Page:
On the outside, the tower was clad in corrugated asbestos sheeting. Narrow windows on the tower sides emphasise its slender form compared to the restaurant on top, and projecting stanchions lend considerable angular drama. The curtain walling of the restaurant is fully glazed.

The tower sprang from a larger building at its base, also Brutalist and which contained all the other facilities needed for a motorway service area, such as the kitchens for the restaurant above, a self-service cafeteria, shops, telephones (no mobile phones in those days, remember) and toilets. In plan, the original building at the bottom of the tower took the form of several abutting hexagons, like a giant beehive.

Just like a giant beehive, and despite whatever the government might have intended, Forton Services became a local honeypot destination in its own right. It seems vaguely incredible today, but the amazing 24-hour nature of the facilities, and their striking modern design, proved a considerable draw to the residents of nearby Blackpool, Lancaster and Preston. You have to wonder just how little there was to do in such towns in the 1960s for Forton Services to exercise such a magnetic attraction.

The elevated restaurant was unique amongst Britain’s service stations, and was intended to allow diners to marvel at the astounding sight of cars travelling at speed on the new motorway, a technological marvel that would no doubt be of continuing interest and considerable visual appeal for years to come. As I said, it was an optimistic building, and it probably didn’t occur to anyone that before too long, people would be sick of the sight of motorways, and that before too many years had passed any house with line of sight to one would see its value suppressed.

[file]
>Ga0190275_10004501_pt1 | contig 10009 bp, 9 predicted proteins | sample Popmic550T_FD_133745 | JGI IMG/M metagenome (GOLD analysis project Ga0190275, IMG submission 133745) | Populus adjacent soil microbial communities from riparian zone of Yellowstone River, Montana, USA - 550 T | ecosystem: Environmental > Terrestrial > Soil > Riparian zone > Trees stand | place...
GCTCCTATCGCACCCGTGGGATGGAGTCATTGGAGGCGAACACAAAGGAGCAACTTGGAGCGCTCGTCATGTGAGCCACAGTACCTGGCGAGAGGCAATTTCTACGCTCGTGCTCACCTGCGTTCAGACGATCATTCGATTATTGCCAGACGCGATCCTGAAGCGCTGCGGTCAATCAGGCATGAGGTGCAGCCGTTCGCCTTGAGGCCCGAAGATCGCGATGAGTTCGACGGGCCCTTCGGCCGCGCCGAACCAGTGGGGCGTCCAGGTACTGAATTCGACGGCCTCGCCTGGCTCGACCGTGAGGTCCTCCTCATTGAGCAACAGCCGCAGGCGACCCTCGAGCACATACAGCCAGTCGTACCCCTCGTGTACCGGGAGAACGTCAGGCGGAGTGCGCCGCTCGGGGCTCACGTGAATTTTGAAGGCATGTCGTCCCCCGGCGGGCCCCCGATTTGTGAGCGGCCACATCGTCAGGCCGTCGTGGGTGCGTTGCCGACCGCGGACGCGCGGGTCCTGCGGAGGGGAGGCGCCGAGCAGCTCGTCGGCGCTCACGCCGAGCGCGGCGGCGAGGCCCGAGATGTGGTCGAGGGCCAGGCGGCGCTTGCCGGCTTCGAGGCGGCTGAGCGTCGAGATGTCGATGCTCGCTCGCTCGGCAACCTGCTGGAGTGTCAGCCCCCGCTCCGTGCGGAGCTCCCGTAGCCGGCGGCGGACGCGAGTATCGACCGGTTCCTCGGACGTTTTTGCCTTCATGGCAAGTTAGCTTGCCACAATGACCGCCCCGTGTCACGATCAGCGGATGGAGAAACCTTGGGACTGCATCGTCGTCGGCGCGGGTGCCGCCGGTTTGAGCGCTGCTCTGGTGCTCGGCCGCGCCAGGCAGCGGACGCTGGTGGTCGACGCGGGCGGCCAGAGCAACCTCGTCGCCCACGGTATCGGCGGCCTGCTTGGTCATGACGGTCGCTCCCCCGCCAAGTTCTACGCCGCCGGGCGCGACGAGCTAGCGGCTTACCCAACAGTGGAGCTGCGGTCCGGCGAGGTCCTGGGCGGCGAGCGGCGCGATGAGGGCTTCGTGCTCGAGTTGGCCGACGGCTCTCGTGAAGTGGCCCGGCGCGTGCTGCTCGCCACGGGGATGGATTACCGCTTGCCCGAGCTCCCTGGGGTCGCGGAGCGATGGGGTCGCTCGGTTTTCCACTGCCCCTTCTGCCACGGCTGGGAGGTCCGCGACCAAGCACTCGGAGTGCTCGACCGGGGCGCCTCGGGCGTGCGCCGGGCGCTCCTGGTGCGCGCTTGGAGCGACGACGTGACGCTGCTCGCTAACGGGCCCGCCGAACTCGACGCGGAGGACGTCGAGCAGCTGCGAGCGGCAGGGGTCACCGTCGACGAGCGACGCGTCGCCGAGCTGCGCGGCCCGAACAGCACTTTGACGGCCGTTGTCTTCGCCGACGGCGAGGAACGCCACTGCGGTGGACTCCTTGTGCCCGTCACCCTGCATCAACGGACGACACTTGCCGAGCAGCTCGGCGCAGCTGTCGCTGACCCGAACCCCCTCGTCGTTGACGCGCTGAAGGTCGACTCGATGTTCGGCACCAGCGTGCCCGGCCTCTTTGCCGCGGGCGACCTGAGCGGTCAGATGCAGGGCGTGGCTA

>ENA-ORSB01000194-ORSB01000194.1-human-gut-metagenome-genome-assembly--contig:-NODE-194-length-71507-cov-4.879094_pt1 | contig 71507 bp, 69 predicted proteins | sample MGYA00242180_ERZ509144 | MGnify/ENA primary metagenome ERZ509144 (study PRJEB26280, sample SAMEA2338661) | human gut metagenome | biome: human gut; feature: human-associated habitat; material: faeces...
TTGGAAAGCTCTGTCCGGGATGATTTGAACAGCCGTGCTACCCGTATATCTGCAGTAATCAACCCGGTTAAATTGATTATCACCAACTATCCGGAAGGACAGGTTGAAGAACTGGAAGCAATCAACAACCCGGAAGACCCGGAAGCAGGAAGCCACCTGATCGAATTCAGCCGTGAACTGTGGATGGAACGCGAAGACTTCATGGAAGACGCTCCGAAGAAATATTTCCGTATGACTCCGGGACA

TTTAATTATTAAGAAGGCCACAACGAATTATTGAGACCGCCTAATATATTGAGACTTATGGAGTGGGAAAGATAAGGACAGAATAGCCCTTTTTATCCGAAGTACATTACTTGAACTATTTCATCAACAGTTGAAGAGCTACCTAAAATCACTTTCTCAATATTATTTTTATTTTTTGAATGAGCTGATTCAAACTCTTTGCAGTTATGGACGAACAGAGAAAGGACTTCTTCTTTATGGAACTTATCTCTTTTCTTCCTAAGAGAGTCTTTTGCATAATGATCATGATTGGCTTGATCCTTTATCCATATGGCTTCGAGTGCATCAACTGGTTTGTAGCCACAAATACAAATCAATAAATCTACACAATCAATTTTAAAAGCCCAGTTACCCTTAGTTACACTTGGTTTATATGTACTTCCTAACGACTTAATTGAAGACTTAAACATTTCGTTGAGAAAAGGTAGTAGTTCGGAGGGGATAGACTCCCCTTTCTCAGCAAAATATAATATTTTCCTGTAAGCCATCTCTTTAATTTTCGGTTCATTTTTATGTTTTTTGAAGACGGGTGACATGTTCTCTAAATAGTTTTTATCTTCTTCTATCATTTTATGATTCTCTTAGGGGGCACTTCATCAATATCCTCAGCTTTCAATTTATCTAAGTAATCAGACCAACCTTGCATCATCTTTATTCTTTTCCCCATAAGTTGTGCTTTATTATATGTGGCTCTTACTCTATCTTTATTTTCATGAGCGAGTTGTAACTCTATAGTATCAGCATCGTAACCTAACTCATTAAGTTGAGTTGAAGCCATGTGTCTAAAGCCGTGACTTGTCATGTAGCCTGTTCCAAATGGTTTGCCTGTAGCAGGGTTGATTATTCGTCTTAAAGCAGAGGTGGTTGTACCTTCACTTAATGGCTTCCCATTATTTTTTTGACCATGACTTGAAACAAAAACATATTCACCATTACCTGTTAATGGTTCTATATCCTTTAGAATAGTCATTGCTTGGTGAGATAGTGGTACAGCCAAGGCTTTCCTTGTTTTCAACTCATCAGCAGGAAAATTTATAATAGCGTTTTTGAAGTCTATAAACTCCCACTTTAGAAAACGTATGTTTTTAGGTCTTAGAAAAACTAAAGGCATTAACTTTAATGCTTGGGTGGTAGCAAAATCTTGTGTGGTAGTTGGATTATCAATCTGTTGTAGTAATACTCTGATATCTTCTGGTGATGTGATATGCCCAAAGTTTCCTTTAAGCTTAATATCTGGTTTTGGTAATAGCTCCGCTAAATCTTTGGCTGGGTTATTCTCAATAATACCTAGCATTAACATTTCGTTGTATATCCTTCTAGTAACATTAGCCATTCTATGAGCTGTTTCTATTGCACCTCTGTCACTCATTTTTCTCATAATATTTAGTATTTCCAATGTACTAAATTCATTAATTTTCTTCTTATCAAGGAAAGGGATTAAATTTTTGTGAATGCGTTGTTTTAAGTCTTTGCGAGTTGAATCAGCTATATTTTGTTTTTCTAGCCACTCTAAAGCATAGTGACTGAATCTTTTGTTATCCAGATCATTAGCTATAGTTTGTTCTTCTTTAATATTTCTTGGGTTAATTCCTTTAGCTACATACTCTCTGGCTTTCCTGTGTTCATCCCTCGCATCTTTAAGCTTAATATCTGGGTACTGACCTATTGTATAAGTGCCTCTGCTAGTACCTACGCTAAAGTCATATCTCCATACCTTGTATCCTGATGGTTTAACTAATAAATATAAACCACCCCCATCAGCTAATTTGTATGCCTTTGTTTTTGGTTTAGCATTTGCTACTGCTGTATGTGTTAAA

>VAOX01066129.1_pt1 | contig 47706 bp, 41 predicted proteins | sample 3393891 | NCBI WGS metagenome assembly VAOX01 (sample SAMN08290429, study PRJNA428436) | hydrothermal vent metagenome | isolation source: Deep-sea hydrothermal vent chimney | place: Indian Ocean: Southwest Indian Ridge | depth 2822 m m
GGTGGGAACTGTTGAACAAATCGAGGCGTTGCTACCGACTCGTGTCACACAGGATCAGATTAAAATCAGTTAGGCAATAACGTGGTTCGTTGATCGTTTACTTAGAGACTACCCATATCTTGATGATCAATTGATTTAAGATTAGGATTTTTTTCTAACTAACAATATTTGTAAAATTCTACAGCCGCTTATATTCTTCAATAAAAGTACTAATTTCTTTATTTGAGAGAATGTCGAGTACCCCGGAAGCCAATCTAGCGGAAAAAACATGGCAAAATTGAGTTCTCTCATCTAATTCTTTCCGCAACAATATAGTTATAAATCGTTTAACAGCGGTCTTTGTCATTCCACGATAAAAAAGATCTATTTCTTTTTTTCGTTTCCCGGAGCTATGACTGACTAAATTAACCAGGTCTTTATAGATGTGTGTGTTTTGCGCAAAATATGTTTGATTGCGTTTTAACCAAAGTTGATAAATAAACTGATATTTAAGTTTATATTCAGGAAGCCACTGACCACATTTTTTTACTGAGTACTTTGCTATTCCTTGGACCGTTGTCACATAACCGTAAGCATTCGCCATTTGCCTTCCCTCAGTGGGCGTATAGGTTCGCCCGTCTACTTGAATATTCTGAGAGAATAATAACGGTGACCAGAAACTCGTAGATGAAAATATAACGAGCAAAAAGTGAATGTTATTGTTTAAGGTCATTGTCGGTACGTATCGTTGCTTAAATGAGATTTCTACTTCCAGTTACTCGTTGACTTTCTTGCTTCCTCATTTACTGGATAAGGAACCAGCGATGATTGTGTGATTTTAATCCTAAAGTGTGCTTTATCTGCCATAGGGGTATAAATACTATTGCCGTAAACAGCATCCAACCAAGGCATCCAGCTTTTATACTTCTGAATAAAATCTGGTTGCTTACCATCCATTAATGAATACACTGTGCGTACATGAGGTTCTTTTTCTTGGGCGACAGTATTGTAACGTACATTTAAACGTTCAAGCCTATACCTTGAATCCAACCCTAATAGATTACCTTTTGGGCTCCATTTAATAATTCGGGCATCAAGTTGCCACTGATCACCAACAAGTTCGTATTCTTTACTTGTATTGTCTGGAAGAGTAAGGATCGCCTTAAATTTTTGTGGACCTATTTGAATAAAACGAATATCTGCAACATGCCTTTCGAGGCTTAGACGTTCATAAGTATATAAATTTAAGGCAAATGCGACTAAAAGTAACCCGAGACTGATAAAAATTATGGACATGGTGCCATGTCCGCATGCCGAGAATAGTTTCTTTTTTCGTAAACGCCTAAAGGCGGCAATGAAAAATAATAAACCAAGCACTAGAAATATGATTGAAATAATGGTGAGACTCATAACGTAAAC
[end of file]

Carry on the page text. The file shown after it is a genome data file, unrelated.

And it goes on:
The most hopelessly optimistic part of the whole building, however, was immediately above the restaurant, where an open sun deck was provided on the roof, with a glazed balcony railing running all the way round. I think I can get away with saying this, having been born about 30 miles away from Forton, but the north-west of England, while famous for many things, is justly not famous for its sunny climate. It is, in fact, one of the wettest regions of England. The sun deck was probably of significant usefulness for no more than a few days every year.

The interior of the footbridge at Forton Services, in 2009. Photo by danielweiresq [CC BY 2.0] via this flickr page
The interior of the footbridge at Forton Services, in 2009. Photo by danielweiresq [CC BY-NC 2.0] via this flickr page

In what was then the standard design for motorway service areas, there were car parks on either side of the motorway, linked by a footbridge. These days service areas are built with full sets of facilities at both sides of the motorway, or there’s a road (rather than pedestrian) link between both sides, or the service areas are situated at motorway junctions allowing travellers from either direction access to a single site. At Forton, however, the pedestrian footbridge was vital to allow access to the tower restaurant for both northbound and southbound travellers (other facilities like the self-service cafeteria, were duplicated on the southbound side of the motorway). It’s a very neat-looking footbridge too, designed by Lancashire County Engineering Department and clad by T P Bennett & Sons.